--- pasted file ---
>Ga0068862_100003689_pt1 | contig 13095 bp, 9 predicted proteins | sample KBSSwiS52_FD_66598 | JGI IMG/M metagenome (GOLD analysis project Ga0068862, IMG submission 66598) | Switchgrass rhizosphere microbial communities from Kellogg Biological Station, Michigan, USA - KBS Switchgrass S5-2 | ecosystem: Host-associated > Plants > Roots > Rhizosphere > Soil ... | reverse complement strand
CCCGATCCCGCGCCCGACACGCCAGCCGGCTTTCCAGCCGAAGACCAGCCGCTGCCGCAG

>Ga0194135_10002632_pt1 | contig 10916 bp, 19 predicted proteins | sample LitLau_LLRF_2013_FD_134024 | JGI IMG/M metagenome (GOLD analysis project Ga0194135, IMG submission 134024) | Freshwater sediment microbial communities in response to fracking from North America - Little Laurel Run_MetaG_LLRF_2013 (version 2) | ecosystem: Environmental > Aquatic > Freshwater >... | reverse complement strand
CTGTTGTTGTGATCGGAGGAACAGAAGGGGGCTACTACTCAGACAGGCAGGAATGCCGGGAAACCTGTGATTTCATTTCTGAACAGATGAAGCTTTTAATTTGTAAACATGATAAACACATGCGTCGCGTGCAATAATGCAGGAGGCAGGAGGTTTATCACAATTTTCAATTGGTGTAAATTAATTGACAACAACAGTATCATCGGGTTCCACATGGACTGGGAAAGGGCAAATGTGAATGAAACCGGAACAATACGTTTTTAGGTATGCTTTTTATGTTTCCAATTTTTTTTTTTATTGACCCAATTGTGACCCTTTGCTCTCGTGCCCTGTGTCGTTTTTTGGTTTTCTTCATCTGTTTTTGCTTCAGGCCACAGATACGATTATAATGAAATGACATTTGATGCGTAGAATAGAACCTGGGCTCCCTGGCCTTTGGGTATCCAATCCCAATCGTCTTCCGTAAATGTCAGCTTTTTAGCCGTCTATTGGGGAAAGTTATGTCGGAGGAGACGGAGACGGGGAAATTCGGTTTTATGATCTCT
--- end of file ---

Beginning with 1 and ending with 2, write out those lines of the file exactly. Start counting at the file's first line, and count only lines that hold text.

>Ga0068862_100003689_pt1 | contig 13095 bp, 9 predicted proteins | sample KBSSwiS52_FD_66598 | JGI IMG/M metagenome (GOLD analysis project Ga0068862, IMG submission 66598) | Switchgrass rhizosphere microbial communities from Kellogg Biological Station, Michigan, USA - KBS Switchgrass S5-2 | ecosystem: Host-associated > Plants > Roots > Rhizosphere > Soil ... | reverse complement strand
CCCGATCCCGCGCCCGACACGCCAGCCGGCTTTCCAGCCGAAGACCAGCCGCTGCCGCAG